India has overtaken China in exports growth rate recording an increase of 16.1% in 2011, topping the list of all major trading countries in the world, says a WTO report.
"India had the fastest export growth among major traders in 2011, with shipments rising 16.1 per cent. Meanwhile, China had the second-fastest export growth of any major economy at 9.3% ," World Trade Report 2012 of WTO said.
In 2010, China topped the list with shipment growth rate of 28.4%, while India recorded an increase of 22%.
According to experts, the Indian government's and exporters endeavour of diversification of export markets have benefitted the country's shipments.
"Mainly the diversification of markets to Middle East countries, South East Asia and China have yielded good results for Indian exports," Director of the country's prestigious Indian Institute of Foreign Trade (IIFT) K T Chaco said.
Federation of Indian Export Organisations (FIEO) president Rafeeq Ahmed also said market and product diversification strategy have yielded positive results.
After the economic slowdown in the India's traditional export markets - the US and Europe, the government had extended incentives to exporters to explore new markets, including in regions like Latin America and Africa.
In 2011, world merchandise trade volume grew by 5%, while "Asia's 6.6% increase led all regions", the report said.
Further, it said that in commercial services exports, the European Union tops the chart with $789 billion worth of shipments, 24.8% of the world total.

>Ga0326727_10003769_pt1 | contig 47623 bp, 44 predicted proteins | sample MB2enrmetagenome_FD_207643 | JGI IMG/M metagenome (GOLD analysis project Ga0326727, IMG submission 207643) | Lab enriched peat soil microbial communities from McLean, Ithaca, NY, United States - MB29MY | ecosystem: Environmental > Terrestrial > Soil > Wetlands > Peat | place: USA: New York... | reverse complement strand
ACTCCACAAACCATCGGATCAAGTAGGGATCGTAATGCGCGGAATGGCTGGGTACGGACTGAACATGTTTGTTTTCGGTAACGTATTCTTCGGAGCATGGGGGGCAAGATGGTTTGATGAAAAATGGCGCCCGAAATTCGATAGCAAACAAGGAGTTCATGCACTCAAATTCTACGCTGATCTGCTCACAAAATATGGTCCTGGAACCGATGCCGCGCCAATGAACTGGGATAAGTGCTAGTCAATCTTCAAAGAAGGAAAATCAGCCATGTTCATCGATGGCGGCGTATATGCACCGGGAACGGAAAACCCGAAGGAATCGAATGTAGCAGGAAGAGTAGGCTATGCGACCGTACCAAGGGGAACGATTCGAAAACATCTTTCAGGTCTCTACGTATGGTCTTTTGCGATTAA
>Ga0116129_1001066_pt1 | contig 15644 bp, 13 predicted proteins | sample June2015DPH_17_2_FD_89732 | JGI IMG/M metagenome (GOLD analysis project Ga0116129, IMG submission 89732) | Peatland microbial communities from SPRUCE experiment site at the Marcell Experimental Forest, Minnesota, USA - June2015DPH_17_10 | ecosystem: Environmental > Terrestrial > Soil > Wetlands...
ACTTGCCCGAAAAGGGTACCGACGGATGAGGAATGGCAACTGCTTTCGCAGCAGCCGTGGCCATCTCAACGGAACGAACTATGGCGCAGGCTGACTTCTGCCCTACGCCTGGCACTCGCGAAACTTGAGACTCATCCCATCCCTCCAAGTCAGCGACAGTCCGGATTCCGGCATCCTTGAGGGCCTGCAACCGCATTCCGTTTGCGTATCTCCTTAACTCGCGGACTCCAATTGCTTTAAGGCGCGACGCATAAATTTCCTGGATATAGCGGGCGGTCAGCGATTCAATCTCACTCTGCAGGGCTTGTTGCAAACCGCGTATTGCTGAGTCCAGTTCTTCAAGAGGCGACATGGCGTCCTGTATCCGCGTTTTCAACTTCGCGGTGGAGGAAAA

It was followed by the US ($578 billion, 18.2%), China ($182 billion, 5.7%), India ($148 billion, 4.7%) and Japan ($143 billion, 4.5 %).
The EU, it said, also becomes the leading importer ($639 billion, 21.1% of the world total), followed by the US ($391 billion, 12.9%), China ($236 billion, 7.8%), Japan ($165 billion, 5.4%) and India ($130 billion, 4.3%).
However, the report has put India, Indonesia and Argentina among the main countries imposing maximum non-tariff measures.
"The recent increase in restrictive measures is attributable to a number of developments, including stricter import controls and licensing requirements in some countries, as well as import prohibitions imposed on some Japanese goods following the Fukushima nuclear accident in March 2011," it said.